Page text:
The first approach is to simply open up the firewalls. This means that all ports on the targets that you want to scan should be made accessible to the scan engine’s IP. This is quite easy to realize when you only have one scan engine and only few segments to scan. It becomes more cumbersome when you want to scan multiple subnets though, and it may also cause quite a strain on the firewalls and other network equipment between your scanner and your target.
Approach 2: One scan engine per segment
This may come across as a more expensive approach, and it highly depends on your type of scanner if this is feasible. I’ve had the possibility to work with the Tenable ScanCenter and Rapid7 Nexpose systems which supported this. It only required few ports to be opened in the firewall for communication between the scan manager or console and the scan engines. By positioning the scan engines within the network segments that we wanted to scan, the load on the network was kept to a minimum as it was all traffic within that one specific segment. No router or firewall was impacted by it.
Once you have determined if you want to have an internal-only, external-only, or hybrid approach and where you want to place the scan engine(s), you have to start defining the desired scanning methods.
Performing network discovery scans
The very first step in vulnerability scanning is to identify what you want to scan. For this purpose, nearly each of the mentioned tools can be used. Nmap is preferred by many penetration testers as it integrates ping-sweeps together with port-scanning. Also, the fact that nmap is both open-source and free to use makes this a very attractive tool. Several commercial vulnerability scanners also implement a version of nmap for discovery scanning and include options in their user interface for tweaking options as if it is run on the command-line. One of the more expensive and also comprehensive tools is Lumeta’s IPSonar scanner which is specialized in discovery scanning or as they call it, network situational awareness. Most important objective of this type of scan is to become aware of all systems in your network that may be subject to vulnerability scanning. More importantly so, to identify those targets that you most definitely want to exclude from automated scanning because it may impact the operations (devices such as SCADA systems, PLCs and other devices that could be impacted when scanned with a port scanner or a vulnerability scanner)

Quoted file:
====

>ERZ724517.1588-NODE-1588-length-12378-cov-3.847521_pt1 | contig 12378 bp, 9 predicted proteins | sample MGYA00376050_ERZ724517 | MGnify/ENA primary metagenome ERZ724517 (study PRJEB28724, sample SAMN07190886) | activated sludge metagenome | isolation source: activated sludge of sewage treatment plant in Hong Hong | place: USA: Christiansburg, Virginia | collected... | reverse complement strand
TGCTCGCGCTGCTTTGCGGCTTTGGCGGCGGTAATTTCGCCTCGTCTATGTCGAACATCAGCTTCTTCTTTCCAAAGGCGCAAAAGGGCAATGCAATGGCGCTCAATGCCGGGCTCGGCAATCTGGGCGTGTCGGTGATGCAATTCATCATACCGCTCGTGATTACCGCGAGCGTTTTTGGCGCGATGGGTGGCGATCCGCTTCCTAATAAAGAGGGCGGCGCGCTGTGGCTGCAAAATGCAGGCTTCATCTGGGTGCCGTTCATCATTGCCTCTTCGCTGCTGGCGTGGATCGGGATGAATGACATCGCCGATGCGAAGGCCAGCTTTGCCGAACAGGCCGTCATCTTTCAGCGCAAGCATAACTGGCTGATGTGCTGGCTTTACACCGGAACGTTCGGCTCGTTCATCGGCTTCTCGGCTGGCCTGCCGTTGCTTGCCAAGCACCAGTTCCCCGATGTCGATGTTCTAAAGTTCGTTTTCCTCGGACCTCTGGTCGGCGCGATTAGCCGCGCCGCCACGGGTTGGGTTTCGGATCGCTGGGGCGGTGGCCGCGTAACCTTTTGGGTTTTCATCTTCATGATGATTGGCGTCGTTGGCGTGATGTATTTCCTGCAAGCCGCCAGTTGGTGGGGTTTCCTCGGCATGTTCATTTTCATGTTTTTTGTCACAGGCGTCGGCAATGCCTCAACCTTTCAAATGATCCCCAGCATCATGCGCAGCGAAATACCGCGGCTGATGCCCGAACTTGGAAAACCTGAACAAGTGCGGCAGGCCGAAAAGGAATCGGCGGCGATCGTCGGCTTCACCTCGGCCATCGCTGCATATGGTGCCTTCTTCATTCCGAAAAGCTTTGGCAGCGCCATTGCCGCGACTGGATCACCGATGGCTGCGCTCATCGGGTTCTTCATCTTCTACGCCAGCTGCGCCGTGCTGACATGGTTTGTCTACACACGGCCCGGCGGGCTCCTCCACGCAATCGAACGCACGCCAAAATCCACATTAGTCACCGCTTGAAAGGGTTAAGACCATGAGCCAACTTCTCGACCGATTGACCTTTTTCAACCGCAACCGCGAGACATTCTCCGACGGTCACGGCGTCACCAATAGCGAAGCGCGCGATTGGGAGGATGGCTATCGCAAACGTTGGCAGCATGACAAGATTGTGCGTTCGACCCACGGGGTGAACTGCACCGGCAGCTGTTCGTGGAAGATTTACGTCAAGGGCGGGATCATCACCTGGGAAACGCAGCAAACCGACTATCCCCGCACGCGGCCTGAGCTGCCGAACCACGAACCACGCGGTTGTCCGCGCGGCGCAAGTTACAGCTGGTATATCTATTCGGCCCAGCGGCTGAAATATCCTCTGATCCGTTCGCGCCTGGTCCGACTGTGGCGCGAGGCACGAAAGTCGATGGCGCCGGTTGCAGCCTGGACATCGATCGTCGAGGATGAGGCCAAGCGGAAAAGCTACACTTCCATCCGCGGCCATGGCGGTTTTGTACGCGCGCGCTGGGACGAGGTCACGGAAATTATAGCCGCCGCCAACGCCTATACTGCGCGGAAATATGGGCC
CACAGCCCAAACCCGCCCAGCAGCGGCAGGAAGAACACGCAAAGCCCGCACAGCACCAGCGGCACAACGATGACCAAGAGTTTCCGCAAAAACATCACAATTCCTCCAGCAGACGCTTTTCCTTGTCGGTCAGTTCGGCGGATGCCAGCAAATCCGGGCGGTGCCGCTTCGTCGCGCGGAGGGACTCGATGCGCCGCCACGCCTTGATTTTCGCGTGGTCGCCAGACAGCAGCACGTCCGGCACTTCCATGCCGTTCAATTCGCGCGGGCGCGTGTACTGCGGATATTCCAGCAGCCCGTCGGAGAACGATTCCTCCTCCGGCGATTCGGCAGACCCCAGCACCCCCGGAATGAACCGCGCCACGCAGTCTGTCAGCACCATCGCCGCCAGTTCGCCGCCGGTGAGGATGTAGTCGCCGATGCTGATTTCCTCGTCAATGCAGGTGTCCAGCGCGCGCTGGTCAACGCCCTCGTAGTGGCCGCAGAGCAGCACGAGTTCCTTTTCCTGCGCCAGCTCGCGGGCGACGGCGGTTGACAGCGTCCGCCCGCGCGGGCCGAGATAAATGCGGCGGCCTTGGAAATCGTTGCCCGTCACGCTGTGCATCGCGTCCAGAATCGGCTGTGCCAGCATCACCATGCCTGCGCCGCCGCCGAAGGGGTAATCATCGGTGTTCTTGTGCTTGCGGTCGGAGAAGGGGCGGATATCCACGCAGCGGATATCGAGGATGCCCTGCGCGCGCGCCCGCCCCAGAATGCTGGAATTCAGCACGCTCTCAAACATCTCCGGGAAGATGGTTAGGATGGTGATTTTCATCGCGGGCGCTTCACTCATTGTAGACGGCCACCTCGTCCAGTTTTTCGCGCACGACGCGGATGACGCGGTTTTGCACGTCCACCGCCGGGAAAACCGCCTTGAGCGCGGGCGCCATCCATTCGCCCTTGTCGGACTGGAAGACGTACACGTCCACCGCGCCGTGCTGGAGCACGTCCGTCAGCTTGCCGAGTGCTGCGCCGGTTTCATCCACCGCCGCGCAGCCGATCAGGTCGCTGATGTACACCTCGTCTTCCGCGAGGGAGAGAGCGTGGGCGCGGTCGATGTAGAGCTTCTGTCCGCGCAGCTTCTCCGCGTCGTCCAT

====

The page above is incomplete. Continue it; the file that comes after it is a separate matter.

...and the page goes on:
Once you have identified all devices within a specific network range it is time to start scanning the devices for vulnerabilities. A device may have any port between 0 and 65535 open, listening to a specific protocol such as TCP or UDP. Since scanning can be performed from any location, both inside and outside the network, knowing the path between your scanner and the target system is important. When scanning all 65535 ports with a TCP connection scan on multiple targets, it may even saturate a firewall if connections are not closed timely. Therefore doing these types of port scans are best to be done as an initial identification scan. After that, they can be performed for example once a year to validate if the current scan profile is still suitable.
Once you have identified the targets, determined which ports are open and which services are running on them. Now it is time to configure the actual vulnerability scan or even multiple scans. More on this in a next article